*The earth’s glaciers are melting
*This is bad news for the polar bears among us
*Each year, we set new records for heat (just this summer, the U.S. has broken many records for high temperatures, across our nation)
*Al Gore’s just a regular guy

I know I’m being a bit facetious here at Al Gore’s expense and actually, I’m using poor Al as a cheap ploy to draw readers in. I’m ambivalent, actually, about Al. As politicians go, he’s certainly not the worst of the lot. Too cerebral and someone who apparently struggles to project the “real” Al Gore to the masses, the film, if nothing else, is a relatively inexpensive pre-2008 commercial for Gore, if he decides to toss his hat into the upcoming horse race for president.

It’s the Automobile, stupid!

Despite the best of intentions by Al Gore and his acolytes, North Americans are addicted to their cars. Regardless how many books, lectures, or even movies we see about the melting ice cap, rising sea level, or dangerous levels of CO2, we just keep driving to our hearts content. Even a true believer like Al Gore, god bless him, can’t wean himself from his SUV’s, limousines, or private jet. Not to indict only Mr. Gore, many card-carrying members of the environmental set talk the talk, but rarely, walk the walk. Some of this is structural. In rural states like Maine, if one is going to maintain any measure of meaningful employment, it most certainly will require some automobile travel to get there. Public transportation is a dirty word in these parts.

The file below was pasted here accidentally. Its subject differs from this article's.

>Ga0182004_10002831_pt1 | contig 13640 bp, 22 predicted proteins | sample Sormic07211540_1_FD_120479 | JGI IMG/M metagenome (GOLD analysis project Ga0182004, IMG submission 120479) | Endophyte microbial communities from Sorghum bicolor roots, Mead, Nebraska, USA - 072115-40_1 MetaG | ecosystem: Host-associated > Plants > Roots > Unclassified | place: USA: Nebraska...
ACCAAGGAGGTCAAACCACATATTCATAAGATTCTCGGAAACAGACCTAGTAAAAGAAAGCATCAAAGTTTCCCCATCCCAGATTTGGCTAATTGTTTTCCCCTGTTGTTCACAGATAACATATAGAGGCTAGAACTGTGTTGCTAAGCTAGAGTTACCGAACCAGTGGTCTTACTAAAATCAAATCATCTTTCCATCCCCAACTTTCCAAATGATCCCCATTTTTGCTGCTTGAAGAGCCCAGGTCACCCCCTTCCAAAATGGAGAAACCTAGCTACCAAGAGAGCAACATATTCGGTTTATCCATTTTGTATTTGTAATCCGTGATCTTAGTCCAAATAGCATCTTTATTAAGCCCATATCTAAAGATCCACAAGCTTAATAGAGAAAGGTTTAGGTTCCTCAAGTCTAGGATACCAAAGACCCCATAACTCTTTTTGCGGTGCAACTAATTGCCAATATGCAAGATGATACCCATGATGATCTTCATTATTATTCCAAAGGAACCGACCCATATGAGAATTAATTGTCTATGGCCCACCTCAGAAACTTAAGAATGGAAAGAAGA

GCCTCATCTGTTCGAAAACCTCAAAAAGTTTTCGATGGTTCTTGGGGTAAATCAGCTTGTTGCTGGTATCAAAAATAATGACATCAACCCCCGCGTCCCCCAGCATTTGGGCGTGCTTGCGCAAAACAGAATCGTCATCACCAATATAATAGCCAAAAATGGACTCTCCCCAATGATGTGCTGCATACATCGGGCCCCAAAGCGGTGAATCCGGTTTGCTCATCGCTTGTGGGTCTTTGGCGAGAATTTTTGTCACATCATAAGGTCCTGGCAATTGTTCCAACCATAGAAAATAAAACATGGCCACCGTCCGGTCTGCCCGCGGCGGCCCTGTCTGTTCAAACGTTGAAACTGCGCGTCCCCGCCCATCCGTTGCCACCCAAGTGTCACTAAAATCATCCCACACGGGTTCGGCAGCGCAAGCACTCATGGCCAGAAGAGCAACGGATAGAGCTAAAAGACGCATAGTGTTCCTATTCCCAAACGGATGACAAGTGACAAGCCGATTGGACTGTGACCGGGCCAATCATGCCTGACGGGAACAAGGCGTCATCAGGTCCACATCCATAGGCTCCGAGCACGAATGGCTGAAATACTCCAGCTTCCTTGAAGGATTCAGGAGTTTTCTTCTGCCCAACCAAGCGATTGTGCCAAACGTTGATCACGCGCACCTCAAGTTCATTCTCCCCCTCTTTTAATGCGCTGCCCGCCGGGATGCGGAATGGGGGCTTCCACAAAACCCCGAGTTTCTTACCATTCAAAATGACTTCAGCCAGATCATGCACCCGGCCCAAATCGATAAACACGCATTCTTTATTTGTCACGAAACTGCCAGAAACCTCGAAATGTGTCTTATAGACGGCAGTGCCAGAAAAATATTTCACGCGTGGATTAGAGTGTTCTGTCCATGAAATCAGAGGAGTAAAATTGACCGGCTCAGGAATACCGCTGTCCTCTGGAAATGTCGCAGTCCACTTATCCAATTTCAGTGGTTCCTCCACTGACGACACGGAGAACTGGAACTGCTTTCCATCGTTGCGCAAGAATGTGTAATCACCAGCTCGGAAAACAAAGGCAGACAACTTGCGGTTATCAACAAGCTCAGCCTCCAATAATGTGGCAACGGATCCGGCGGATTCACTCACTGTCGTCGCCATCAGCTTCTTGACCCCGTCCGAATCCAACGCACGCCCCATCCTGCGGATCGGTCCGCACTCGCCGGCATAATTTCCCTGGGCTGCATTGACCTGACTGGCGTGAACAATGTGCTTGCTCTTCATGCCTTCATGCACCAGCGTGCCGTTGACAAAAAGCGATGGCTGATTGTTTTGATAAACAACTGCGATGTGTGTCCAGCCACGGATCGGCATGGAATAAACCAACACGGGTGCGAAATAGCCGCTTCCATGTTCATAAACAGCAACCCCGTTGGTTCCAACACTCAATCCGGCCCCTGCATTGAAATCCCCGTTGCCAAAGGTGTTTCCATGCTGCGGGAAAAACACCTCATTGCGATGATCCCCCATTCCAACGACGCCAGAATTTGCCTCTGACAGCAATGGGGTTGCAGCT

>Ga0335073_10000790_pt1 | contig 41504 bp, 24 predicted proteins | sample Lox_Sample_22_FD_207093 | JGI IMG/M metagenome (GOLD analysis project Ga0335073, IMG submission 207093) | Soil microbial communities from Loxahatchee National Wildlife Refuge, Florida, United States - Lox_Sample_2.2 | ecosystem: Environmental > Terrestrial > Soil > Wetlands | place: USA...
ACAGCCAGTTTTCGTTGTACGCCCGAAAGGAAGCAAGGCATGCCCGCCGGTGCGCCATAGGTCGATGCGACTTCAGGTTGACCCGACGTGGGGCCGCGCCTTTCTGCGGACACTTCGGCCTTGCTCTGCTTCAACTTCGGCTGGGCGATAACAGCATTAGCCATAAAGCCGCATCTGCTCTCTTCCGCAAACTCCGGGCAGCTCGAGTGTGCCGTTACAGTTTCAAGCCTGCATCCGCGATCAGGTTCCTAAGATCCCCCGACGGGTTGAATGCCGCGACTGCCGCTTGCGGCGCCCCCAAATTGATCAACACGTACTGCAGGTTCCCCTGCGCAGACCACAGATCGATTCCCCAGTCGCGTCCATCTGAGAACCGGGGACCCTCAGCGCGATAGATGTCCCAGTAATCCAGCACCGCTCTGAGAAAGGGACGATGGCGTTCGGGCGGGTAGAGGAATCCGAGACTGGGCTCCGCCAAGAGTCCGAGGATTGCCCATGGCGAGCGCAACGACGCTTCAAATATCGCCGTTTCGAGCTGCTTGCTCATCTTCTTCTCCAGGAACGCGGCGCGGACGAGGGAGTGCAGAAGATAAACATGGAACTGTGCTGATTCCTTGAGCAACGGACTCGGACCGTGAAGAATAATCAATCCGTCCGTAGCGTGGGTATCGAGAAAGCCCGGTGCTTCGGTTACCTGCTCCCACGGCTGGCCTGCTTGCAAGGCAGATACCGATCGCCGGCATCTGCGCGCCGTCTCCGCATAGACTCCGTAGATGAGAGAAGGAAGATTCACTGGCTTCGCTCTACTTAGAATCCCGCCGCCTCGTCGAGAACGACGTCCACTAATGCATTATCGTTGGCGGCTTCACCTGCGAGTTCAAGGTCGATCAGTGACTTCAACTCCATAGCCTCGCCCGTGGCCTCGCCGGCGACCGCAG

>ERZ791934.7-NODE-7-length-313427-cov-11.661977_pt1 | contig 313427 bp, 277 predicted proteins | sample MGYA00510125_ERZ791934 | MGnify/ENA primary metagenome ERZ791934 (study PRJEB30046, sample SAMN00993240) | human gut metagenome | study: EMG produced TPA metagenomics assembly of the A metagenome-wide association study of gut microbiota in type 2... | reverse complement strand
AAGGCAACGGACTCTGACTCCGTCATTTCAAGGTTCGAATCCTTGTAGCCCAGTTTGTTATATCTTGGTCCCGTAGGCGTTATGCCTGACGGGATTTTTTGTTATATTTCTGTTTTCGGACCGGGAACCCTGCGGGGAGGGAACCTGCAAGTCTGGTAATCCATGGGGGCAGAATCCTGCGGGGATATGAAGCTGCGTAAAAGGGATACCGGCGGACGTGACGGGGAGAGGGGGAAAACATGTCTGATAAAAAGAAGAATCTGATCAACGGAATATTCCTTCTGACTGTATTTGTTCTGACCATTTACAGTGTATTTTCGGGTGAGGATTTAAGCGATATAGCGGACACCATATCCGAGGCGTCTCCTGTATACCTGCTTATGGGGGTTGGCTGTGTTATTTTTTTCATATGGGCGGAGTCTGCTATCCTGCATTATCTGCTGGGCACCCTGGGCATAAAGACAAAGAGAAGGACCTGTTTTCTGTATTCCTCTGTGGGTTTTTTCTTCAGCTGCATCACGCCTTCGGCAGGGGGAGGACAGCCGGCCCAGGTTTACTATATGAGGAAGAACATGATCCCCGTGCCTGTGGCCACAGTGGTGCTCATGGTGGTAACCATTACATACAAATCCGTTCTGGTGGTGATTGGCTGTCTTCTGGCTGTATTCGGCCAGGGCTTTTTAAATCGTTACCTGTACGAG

Despite talk of commuter rail and other methods of mass transport, Mainers (and most other Americans) prefer the privacy model inherent in one person/one automobile. With modern automobiles providing the latest in gadgets, comfort items (like A/C), why the hell would anyone want to pile into a crowded bus, with smelly, strange fellow commuters (if that’s even an option, where you live)?